BPA just delivered its latest report for the PCB industry. "The indications are that the electronics industry is set to enter another four-year period of growth." Whew! That's good news.
As the economy improves, companies are beginning to act on strategies and plans to position themselves in the geographic markets that make the most sense for the next decade. Thirty years ago, this was pretty simple for most companies. The U.S. and Europe were it. Like today, Japan's markets were pretty much closed, so focusing on that market wasn't on the list for many. The Four Tigers (Taiwan, Korea, Singapore and Hong Kong) were the exception but they were just emerging. Twenty years ago it was still the U.S. and Europe with the Tigers continuing to gain ground. Ten years ago, China jumped into the fray and garnered the lion's share of the attention of the suppliers and manufacturers for most of the last decade. It's been quite a ride for those courageous enough to tackle the Chinese Dragon. For some, it was a great move, for others a disaster. One thing is for sure: With China's entry into the global marketplace, the center gravity for manufacturing has shifted to Asia.
The Next China
So, today, as the global economy gets back on its feet, what's the next great "Factory to the World?" China still holds great attraction for many. Its command and control government and 1.3 billion people have been attractive to manufacturers--first, to manufacture products more cheaply for export to the U.S. and Europe and, then, to also be in a position to serve a domestic Chinese market with all its potential. But, as the low-cost manufacturing hub, China is starting to lose it allure.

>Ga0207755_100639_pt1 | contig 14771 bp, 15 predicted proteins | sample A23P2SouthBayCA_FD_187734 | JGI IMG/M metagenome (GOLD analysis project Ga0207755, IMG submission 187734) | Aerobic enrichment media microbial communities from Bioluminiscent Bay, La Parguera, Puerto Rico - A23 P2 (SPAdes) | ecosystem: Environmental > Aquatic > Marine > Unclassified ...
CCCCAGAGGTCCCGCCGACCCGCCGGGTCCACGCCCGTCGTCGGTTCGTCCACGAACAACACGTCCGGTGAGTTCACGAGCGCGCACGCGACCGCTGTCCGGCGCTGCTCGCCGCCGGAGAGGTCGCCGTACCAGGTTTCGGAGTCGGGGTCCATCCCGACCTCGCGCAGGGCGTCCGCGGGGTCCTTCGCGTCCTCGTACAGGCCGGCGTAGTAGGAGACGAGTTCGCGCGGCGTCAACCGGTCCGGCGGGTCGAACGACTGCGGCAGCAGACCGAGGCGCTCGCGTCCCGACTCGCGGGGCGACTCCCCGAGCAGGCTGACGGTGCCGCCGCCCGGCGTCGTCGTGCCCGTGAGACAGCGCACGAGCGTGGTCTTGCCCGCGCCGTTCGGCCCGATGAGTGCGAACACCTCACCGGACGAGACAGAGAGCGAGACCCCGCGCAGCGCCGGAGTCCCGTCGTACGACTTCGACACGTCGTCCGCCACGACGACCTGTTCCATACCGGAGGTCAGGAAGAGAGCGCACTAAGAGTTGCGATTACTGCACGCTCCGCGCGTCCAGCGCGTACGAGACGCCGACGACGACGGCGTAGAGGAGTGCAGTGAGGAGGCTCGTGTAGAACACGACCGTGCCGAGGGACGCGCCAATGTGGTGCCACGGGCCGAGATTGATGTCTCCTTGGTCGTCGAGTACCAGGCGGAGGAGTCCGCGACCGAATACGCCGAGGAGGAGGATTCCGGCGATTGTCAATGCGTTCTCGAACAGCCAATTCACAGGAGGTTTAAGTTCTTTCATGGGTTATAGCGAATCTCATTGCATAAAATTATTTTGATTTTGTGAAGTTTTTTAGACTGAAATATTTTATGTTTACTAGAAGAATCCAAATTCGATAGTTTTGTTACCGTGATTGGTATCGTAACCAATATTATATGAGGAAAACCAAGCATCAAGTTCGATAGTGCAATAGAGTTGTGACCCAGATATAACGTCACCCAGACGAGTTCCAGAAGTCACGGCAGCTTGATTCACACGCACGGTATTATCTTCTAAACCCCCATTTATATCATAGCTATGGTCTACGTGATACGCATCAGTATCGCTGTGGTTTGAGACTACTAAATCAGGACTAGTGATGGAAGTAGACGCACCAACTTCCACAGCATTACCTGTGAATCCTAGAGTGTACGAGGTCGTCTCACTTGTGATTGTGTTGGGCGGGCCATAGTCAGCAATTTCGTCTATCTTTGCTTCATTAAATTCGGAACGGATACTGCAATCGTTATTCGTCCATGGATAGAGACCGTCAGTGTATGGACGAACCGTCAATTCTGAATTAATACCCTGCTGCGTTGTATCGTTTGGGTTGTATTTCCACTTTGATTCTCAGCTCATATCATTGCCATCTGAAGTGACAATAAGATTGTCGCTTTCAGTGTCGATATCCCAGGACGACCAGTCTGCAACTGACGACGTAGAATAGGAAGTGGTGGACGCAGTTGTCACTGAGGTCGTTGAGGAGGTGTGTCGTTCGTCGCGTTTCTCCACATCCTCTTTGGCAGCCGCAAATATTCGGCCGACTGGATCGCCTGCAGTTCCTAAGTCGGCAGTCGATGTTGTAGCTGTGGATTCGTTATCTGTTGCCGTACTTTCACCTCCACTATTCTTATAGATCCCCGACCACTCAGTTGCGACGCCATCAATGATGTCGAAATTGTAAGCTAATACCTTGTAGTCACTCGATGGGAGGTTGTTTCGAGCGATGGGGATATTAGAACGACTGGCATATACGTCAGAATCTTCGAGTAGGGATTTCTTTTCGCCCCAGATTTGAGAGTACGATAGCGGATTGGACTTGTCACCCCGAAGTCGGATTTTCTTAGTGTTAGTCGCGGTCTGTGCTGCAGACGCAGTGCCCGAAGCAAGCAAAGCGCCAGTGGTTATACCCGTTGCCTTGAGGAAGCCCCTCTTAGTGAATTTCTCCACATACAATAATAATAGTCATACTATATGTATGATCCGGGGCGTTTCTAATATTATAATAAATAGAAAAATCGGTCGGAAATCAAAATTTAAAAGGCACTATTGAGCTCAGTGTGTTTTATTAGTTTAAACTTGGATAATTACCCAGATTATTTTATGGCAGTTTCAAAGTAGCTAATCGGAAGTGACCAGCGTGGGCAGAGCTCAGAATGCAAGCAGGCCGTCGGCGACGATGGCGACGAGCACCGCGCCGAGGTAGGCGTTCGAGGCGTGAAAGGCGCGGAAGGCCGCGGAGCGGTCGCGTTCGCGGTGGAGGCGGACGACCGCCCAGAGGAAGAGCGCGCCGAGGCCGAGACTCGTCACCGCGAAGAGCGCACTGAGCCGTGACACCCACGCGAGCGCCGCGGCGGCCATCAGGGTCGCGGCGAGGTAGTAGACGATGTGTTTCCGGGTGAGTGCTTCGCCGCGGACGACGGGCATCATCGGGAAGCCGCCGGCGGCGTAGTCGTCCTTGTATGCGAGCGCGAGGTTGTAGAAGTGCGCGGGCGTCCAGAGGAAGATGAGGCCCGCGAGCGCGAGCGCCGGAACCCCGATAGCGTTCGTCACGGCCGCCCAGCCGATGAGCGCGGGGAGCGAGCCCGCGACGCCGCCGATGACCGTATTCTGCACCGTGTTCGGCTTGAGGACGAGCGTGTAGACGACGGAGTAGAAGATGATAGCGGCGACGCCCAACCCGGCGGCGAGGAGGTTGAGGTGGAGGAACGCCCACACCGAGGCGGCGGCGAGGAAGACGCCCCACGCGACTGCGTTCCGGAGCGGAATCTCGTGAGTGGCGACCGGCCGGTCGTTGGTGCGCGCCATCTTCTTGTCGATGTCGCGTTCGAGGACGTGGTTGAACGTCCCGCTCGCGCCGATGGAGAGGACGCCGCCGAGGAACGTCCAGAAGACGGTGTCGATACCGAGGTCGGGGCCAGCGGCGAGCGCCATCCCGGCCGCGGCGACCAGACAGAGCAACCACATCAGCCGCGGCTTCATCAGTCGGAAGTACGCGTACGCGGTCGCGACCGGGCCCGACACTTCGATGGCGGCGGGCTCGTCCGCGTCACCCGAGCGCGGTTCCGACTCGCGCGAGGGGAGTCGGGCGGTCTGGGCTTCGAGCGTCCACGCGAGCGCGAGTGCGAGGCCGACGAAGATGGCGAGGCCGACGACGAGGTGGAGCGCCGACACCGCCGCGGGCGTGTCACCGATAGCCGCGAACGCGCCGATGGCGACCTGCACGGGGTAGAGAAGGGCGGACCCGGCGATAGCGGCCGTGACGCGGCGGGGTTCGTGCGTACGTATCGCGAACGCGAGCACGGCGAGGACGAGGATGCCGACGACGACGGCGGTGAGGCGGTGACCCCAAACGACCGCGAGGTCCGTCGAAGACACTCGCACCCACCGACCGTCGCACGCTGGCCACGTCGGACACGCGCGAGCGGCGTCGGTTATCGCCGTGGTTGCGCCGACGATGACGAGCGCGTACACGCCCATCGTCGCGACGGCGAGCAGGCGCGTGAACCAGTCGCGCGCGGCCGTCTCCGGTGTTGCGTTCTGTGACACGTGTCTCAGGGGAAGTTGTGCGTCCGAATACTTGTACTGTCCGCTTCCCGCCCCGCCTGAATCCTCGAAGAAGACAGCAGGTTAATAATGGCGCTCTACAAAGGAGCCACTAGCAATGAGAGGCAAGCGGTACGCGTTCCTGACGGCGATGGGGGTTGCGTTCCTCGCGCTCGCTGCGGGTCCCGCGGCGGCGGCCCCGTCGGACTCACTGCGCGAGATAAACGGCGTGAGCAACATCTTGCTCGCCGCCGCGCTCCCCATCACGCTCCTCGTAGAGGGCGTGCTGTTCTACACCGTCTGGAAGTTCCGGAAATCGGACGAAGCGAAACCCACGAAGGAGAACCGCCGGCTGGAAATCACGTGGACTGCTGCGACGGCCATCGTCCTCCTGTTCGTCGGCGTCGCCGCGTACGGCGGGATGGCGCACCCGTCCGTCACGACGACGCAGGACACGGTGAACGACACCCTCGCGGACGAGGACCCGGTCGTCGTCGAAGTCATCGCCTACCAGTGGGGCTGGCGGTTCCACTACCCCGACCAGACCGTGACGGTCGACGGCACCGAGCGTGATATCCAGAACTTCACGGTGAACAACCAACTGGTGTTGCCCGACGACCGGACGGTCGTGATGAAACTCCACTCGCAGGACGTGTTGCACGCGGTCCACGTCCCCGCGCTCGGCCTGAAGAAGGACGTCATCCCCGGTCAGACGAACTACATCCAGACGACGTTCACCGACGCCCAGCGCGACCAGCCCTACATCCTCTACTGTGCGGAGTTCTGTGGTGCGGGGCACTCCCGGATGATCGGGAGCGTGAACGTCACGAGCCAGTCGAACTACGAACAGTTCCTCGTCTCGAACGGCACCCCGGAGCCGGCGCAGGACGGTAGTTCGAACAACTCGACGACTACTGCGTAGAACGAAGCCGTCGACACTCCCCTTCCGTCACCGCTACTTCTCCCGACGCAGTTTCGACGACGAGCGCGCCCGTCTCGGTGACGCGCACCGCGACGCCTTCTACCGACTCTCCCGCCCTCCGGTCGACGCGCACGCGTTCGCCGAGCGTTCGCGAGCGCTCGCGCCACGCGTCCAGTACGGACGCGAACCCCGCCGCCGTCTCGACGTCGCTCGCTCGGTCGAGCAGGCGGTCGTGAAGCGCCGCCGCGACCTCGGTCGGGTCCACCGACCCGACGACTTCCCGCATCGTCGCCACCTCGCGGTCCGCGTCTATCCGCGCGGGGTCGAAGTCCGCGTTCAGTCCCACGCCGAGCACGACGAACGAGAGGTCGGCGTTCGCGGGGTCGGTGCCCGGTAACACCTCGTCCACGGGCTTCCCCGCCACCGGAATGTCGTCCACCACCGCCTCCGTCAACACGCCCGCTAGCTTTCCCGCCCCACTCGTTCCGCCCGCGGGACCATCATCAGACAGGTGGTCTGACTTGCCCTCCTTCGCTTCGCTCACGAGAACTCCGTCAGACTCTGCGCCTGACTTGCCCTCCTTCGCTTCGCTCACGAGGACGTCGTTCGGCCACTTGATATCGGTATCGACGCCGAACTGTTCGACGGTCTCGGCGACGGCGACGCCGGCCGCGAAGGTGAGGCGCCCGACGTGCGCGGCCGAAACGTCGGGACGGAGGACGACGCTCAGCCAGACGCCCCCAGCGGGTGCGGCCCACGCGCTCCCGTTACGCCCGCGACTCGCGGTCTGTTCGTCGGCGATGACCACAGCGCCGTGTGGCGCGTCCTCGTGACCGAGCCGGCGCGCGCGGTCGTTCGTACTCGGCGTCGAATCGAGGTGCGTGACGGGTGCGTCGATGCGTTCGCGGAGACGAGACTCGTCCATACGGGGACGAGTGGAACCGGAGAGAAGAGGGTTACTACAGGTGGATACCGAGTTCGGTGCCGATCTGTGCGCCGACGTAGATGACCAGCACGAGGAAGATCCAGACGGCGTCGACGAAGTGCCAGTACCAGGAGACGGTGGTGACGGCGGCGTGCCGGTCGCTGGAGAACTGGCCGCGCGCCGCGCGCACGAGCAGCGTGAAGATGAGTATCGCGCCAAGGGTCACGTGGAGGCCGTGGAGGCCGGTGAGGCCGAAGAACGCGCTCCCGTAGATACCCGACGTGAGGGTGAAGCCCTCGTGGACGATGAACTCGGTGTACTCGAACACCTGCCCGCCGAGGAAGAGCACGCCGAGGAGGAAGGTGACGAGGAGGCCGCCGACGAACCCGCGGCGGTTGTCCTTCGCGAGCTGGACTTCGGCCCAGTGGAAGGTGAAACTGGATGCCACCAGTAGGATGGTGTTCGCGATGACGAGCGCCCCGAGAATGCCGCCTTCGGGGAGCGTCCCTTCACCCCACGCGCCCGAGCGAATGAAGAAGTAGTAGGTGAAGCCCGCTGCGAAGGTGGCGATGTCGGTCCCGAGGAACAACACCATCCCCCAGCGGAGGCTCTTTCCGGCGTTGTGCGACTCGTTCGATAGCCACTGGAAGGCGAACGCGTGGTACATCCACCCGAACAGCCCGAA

The Chinese industry will likely not get too much bigger as manufacturers look for lower-cost solutions elsewhere. The rapid, crazy growth we saw from 2000 to 2008 is probably finished for a couple reasons. First and foremost: The Chinese cost of doing business has been steadily on the rise and will continue to rise as the standard of living improves for at least some of the Chinese population. Next, going forward, the rest of the world won't and can't tolerate China's unfair trade practices--currency manipulation, lack of protection for intellectual property and huge trade imbalances. The only way I can explain the last decade is as a reward from the developed world to China for moving away from a closed command-and-control economy and into the global free-market system. Of course, that gift spelled doom for many U.S. and European companies, but integrating China into the global economy was more important (I guess).
Then, where next? I ran into an article discussing emerging markets: The Next China: Five Emerging Markets To Watch. I won't go into it here, but it listed many countries that are up-and-coming players in this decade and the next. The article is more oriented toward investing, but it will give you a good sense of where the money is flowing now, and where it will flow in coming years. Really, the only country out there with the potential to become another China is India, but the "N11" as the author calls them, collectively, along with the other three "BRIC" countries (Brazil, India and Russia) will probably give China a run for its money over the next decade.